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Monday, August 24, 2009

AFP-sponsored MEDCAP in Radapan lays groundwork for community development

Dentists from the 1st Medical Company provide dental care to one of the 800 patients who came to the medical civil action program in Radapan Aug 18. The AFP medical team joined volunteer caregivers in providing medical checks, dental care, medicines, optometry exams as well as massages and haircuts for the residents of Radapan and surrounding barangays.

LANAO DEL NORTE, Philippines -- The Armed Forces of the Philippines and Joint Special Operations Task Force – Philippines, along with regional volunteers, brought health care and dialogue to Radapan and surrounding barangays in Lanao del Norte Tuesday with a larger-than-normal Medical Civil Action Program and an open forum called a pulong-pulong.

Despite pouring rains, more than 800 local men, women and children traveled to Radapan, to talk with their community and receive treatment from AFP and JSOTF-P doctors, nurses, and dentists. In addition, volunteer barbers and massage therapists joined in the event to bring additional care to the attendees.

“The extra care is the result of our inquiry with the civilians,” said 1st Lt. Rommel De Los Santos, the civil military operations officer for the 33rd Infantry Battalion and organizer of the event. “Previous MEDCAPs we’ve held have been limited to medical and dental, but this is responding to their requests for particular services.”

According to a local district supervisor, Hadji Cabina Mamad, the MEDCAP tied in nicely topic with the topic of the pulong-pulong, which was local development.

“This medical activity is most important,” said, Mamad. “We believe good health is one of the factors of development.”

The event was a visible reminder to local residents that humanitarian operations remain at the forefront of the AFP mission. This region has been on the receiving end of a number of AFP-sponsored SALA’AM activities such as construction projects and educational activities.

“This is our continuing mission as far as protecting and helping the people are concerned,” said Brigadier General Rey Ardo, the commander of the 103rd Brigade.

As with most MEDCAPS sponsored by the AFP and JSOTF-P, the local community was instrumental in making this event happen. In addition to AFP and JSOTF-P medics, volunteer nurses and students from the local trade skills school assisted with medical treatment. The medicine was provided jointly by JSOTF-P and the local Rotary Club.

The amount of local participation was particularly significant because more than half of the participants were from the local community, according to De Los Santos, demonstrating a prime example of the local residents working together to help themselves.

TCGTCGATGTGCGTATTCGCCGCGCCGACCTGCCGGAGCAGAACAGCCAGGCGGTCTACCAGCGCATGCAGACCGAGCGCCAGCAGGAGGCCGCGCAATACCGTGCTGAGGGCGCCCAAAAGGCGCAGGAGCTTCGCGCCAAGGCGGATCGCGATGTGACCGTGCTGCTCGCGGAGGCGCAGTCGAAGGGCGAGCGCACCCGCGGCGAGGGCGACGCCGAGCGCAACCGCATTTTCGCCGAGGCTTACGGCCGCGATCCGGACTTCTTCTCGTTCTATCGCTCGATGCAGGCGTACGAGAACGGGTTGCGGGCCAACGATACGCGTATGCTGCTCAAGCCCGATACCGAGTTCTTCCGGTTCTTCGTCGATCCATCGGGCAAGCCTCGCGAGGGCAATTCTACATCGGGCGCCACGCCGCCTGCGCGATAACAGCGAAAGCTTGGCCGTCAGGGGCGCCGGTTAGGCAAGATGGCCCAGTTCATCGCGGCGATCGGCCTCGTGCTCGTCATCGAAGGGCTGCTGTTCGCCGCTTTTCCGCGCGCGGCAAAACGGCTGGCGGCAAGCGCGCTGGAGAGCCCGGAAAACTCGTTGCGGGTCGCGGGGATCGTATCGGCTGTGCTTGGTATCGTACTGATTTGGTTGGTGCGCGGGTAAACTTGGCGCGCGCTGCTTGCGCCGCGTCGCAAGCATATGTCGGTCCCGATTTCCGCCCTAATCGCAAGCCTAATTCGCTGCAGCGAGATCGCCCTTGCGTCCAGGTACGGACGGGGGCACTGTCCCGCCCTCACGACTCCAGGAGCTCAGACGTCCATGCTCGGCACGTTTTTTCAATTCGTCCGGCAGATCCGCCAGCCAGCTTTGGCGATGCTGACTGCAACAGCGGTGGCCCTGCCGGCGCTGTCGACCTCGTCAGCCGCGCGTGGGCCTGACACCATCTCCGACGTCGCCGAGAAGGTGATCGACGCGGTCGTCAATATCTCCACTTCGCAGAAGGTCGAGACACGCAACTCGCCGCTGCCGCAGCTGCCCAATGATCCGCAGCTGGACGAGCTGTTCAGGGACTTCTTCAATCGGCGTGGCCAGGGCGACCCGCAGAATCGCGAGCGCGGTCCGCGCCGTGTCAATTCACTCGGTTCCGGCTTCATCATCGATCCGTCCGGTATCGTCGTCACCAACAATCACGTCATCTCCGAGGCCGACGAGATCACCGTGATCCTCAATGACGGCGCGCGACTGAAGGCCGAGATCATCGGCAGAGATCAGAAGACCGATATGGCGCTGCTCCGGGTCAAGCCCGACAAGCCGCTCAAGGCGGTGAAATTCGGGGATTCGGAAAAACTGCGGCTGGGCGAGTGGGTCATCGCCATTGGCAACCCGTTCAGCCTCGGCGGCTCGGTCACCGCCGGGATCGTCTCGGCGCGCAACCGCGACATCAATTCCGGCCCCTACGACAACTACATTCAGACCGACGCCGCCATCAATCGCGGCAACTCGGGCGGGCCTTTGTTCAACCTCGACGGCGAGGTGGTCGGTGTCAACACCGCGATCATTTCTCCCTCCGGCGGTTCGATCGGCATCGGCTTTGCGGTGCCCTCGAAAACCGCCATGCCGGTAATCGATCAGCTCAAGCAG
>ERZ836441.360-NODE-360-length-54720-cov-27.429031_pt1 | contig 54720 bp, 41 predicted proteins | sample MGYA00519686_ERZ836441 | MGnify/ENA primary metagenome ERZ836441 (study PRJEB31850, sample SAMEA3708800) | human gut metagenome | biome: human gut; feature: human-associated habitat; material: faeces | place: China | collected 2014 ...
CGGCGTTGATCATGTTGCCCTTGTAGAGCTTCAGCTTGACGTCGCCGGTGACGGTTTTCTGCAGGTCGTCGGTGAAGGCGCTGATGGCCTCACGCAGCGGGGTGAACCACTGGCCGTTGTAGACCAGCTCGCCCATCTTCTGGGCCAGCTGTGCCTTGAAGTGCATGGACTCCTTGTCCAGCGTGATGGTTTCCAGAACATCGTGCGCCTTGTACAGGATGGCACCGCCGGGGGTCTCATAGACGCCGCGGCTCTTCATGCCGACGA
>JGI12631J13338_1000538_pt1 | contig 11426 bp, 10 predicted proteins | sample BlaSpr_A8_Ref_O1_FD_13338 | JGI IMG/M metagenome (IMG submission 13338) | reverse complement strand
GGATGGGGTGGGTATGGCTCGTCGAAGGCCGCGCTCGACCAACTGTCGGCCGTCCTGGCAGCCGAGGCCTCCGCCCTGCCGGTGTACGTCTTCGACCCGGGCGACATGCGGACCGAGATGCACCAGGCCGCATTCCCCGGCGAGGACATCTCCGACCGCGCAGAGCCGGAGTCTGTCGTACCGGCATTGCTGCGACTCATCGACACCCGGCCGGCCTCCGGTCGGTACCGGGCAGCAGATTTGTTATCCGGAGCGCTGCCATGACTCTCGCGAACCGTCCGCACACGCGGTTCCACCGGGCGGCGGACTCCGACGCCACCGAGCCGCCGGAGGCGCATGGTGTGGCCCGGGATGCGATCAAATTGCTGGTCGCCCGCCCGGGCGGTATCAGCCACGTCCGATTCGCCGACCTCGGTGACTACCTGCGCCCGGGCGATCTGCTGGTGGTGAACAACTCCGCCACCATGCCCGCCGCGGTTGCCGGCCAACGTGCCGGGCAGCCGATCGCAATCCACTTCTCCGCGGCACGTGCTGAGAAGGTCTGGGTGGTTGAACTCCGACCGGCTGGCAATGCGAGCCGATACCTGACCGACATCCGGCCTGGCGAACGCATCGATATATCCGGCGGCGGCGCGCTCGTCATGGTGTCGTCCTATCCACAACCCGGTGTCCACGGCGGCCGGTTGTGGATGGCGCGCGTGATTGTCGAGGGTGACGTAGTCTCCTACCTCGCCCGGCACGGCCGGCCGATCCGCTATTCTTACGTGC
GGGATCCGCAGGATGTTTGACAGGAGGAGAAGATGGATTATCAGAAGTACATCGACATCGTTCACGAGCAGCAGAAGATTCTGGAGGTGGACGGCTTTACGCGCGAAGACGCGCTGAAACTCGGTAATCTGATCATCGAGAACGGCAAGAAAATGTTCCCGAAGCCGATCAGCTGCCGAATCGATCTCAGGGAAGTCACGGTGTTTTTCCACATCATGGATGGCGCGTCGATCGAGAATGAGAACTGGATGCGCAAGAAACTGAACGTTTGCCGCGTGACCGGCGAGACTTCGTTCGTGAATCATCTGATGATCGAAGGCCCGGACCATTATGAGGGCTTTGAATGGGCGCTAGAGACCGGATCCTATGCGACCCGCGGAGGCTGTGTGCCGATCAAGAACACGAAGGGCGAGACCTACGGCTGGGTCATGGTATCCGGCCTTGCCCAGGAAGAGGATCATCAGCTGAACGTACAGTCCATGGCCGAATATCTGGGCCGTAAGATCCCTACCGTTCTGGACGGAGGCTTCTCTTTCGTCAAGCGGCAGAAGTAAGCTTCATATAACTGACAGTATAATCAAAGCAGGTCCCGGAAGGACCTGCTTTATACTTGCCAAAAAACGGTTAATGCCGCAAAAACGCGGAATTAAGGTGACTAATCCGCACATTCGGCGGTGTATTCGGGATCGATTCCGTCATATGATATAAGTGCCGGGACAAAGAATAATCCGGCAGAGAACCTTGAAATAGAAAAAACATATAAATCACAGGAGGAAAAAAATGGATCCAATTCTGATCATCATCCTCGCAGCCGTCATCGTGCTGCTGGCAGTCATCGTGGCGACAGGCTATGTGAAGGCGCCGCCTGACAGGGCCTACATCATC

U.S. Senator visits JSOTF-P

COL Bill Coultrup, JSOTF-P commander, welcomes U.S. Senator Bill Nelson during his visit to Zamboanga Aug. 17. Senator Nelson visited the Philippines to meet with members of JSOTF-P and consult with local officials on issues of mutual interest as part of a routine trip to the Asia-Pacific region.

Armed Forces of the Philippines troops greet U.S. Senator Bill Nelson at Edwin Andrews Air Force Base during his visit to Zamboanga, Philippines Aug. 17.

Philippine Air Force Brig. Gen. Carlix Donila gives a tour of Edwin Andrews Air Force Base facilities to U.S. Senator Bill Nelson during his visit to Zamboanga, Philippines Aug. 17.

U.S. Senator Bill Nelson meets with Zamboanga Mayor Celso Lobregat during his visit Aug. 17.

Saturday, August 22, 2009

JSOTF-P delivers medical supplies to Camp Navarro General Hospital

Col. Walter Cayce, JSOTF-P command surgeon, and Philippine Army Lt. Col. Joy Turla, commanding officer of Camp Navarro General Hospital, inventory 15 boxes of medical supplies after delivery to CNGH by JSOTF-P personnel Aug. 17. These medical supplies were donated by Knightsbridge International. JSOTF-P delivered an additional five boxes to AFP medical personnel on Basilan.

Author Max Boot highlights JSOTF-P efforts in Southern Philippines

Author and journalist Max Boot recently posted an online commentary supporting the decision of the Secretary of Defense to continue the U.S. military's assistance to the Armed Forces of the Philippines (AFP) in Mindanao. At the request of the Philippine government, U.S. forces are here on temporary deployment in a strictly non-combat role to advise and assist the AFP, share information, and to conduct joint civil military operations in accordance with the Visiting Forces Agreement.

U.S. Special Ops in Philippines Leaves Small but Necessary Footprint
Max Boot
Published: August 21, 2009

Bob Gates is right to leave a Joint Special Operations Task Force in place in the Philippines. My colleague Rick Bennet and I visited with JSOTF-P in 2008; you can read about the visit in this Weekly Standard article.

To read Max Boot's full commentary, click here.

Friday, August 21, 2009

JSOTF-P Featured in New York Times

Thom Shanker of the New York Times wrote a piece today about the success that JSOTF-P has had in helping the Armed Forces of the Philippines fight terrorism in Mindanao. The story highlights JSOTF-P's focus on civil-military operations, the close cooperation with other U.S. government development efforts and the need to sustain the progress that has been made.